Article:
Currently, I’m on a road trip, and while driving through northern Arkansas I passed a billboard advertising “White Pride Radio.” I would like you to their website, but personally I feel no one should give these people the time of day. And, just a couple of weeks ago, while looking at reviews for Mad Max: Fury Road (a fantastic film, by the way), I came across the news that a group was boycotting the film because of the strong female characters in the film. This group felt that the film should be focused on Max and lose the feminist angle—their reasoning was solely that the film was harming masculinity because it showed tough women. Again, I will not be linking to their website (which contains far worse sexist and homophobic comments) because they do not deserve the attention.
In yet another example, it was recently discovered that when a person searched “nigga house” on Google maps, the result showed the White House. The reason for that had little to do with Google as a company. Searches adjust to how people use the terms, so “nigga house” led to the White House because enough people online used the term to describe the White House. Yes, I understand that the people behind my examples have been molded with these views based on environment, but that doesn’t change how wrong these actions are.
My point is that sometimes providing a villain with a tragic backstory works well (Magneto), but writers shouldn’t be forced, or feel forced, into making a character sympathetic. A villain doesn’t have to regret his or her actions, or feel that there’s no other way. A villain doesn’t need to murder someone and go home and take care of his or her dog, who the villain loves more than anything. Some people beat dogs. Some people kill dogs. Some people are racist. Sexist. Homophobic. Some people are filled with hate. And whether they are that way because of a good reason or a bad reason, the reason doesn’t change who they are. Feel free, as writers, to have villains like in Terror Inc., villains who are scum and not go out of your way to explain why. That, too, can lead to an interesting story.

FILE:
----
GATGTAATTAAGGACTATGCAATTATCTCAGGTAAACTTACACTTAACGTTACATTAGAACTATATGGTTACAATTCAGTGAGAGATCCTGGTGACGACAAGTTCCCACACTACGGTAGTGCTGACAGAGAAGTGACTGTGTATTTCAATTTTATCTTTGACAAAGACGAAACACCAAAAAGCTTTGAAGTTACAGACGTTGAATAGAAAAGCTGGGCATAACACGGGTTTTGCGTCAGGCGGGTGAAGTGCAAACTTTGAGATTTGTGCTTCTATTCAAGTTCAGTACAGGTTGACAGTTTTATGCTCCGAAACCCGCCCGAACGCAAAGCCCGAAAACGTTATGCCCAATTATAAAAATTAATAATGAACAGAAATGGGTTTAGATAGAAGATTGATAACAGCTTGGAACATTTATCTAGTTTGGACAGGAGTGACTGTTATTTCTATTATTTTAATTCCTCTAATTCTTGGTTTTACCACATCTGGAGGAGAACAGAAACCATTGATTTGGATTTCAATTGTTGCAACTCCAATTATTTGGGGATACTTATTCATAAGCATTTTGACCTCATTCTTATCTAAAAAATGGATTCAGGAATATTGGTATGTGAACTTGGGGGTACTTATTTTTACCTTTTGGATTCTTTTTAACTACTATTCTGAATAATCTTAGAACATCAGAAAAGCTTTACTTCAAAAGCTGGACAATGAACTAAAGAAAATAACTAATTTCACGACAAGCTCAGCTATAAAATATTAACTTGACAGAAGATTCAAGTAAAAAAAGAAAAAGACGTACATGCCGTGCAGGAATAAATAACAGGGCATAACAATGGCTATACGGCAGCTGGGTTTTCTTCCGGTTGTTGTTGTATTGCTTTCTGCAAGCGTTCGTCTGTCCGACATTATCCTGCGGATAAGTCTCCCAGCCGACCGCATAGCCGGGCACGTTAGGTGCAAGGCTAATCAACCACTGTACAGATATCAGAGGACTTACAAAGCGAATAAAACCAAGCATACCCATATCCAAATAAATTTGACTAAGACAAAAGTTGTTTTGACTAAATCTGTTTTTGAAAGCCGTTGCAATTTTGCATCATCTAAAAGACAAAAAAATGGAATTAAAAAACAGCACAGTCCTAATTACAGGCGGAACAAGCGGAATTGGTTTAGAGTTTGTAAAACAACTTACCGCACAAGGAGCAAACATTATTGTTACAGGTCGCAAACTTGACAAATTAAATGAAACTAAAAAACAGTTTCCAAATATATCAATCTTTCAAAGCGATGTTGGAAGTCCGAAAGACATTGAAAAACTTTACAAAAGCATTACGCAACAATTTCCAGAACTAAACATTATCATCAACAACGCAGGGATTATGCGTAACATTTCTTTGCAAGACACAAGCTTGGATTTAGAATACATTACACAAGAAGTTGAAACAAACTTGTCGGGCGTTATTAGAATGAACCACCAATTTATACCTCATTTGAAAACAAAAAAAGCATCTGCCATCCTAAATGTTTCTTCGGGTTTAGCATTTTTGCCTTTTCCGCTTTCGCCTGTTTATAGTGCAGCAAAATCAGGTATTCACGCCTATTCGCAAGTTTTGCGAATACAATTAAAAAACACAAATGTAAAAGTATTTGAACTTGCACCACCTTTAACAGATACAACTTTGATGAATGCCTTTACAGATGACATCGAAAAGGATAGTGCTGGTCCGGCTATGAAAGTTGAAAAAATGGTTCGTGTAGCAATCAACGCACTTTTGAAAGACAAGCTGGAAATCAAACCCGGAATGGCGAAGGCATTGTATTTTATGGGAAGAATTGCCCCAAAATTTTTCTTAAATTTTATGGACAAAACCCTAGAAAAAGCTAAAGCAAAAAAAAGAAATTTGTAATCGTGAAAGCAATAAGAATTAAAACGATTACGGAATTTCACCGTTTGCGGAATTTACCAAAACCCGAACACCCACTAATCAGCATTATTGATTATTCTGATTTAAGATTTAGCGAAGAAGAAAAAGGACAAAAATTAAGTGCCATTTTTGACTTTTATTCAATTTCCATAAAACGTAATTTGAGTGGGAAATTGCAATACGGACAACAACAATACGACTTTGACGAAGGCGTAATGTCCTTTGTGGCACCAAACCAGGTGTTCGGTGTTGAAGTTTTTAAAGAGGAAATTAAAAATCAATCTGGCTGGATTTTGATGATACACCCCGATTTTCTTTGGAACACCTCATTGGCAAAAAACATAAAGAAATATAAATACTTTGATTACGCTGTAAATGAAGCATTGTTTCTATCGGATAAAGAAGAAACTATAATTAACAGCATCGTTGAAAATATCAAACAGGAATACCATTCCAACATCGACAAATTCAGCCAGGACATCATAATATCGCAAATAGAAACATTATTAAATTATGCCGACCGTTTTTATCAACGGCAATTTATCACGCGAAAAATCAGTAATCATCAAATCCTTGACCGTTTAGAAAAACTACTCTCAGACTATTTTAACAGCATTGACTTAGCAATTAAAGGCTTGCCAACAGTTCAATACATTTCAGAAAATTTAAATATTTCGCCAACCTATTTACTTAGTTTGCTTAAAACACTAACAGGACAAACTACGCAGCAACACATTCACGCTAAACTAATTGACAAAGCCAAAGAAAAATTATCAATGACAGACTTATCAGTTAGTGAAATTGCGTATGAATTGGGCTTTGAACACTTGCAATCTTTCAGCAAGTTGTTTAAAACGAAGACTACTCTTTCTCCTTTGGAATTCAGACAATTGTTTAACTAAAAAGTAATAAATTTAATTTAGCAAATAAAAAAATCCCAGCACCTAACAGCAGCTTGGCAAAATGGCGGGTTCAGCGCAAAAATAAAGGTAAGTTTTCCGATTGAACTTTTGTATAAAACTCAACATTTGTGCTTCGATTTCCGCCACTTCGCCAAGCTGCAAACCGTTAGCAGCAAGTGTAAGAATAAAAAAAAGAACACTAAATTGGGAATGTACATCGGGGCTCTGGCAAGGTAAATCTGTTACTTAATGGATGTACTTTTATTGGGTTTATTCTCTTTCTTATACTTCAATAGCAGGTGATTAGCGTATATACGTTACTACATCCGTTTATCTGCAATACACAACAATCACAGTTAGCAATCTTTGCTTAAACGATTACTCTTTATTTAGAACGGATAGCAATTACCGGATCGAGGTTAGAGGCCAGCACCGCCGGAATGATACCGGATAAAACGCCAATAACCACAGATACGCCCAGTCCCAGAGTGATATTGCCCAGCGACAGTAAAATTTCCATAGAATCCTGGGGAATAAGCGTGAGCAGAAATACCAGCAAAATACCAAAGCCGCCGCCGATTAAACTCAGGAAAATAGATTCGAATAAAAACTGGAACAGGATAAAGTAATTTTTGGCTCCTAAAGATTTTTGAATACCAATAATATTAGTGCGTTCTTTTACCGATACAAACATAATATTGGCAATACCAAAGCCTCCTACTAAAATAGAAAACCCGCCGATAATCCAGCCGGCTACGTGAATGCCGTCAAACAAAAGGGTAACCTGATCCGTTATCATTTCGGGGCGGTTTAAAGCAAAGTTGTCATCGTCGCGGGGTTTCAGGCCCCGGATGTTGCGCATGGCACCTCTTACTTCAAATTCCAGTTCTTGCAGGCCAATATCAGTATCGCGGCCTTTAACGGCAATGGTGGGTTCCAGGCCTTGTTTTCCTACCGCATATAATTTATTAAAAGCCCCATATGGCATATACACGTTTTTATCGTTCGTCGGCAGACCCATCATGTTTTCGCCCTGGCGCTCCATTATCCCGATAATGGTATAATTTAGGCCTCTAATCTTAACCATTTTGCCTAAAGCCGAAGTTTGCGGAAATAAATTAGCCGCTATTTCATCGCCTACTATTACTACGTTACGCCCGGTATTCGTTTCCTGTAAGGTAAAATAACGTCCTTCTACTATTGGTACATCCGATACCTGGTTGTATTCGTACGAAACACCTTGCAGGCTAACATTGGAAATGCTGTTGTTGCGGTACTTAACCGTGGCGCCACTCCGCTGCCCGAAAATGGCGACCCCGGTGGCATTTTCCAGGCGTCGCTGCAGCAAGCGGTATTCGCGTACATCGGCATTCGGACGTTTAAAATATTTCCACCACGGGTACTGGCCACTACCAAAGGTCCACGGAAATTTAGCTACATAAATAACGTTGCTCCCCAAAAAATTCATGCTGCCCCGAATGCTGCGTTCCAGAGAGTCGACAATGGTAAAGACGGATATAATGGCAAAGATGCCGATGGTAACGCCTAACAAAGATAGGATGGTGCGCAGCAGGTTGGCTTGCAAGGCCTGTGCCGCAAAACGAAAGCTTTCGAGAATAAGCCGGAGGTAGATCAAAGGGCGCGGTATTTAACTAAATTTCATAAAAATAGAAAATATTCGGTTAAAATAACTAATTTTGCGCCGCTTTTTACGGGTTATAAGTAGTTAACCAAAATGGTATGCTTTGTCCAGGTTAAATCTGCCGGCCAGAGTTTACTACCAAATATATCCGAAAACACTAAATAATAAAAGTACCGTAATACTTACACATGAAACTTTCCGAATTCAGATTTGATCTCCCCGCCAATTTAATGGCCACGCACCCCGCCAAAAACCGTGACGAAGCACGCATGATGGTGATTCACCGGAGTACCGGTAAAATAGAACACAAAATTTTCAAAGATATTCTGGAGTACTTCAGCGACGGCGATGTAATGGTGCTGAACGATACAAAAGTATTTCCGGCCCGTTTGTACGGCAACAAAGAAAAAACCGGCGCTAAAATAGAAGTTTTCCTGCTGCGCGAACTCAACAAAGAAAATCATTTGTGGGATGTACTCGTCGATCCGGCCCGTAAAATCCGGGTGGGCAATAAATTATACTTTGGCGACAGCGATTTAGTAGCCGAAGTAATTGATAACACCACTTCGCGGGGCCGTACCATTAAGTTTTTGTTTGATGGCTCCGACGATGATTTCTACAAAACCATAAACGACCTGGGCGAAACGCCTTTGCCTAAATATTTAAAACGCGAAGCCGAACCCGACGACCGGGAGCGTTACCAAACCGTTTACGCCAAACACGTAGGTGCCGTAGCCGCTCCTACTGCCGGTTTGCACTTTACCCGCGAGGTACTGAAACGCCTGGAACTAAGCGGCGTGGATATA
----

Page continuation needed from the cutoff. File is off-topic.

Watch the recent film Nightcrawler, starring Jake Gyllenhaal, which is about the most least likeable main character I have seen on film. Tell your stories. Use the good and the bad. Your goal as a writer isn’t to just write well-rounded characters, but to create a real, well-rounded world, and unfortunately, even though there’s a lot of love in our world, there’s a lot of shit too.
Sean Ironman (Episode 102) earned his MFA at the University of Central Florida. Currently, he teaches creative nonfiction and digital media at the University of Central Arkansas as a visiting professor. His work can be read in The Writer’s Chronicle, Redivider, and Breakers: A Comics Anthology, among others.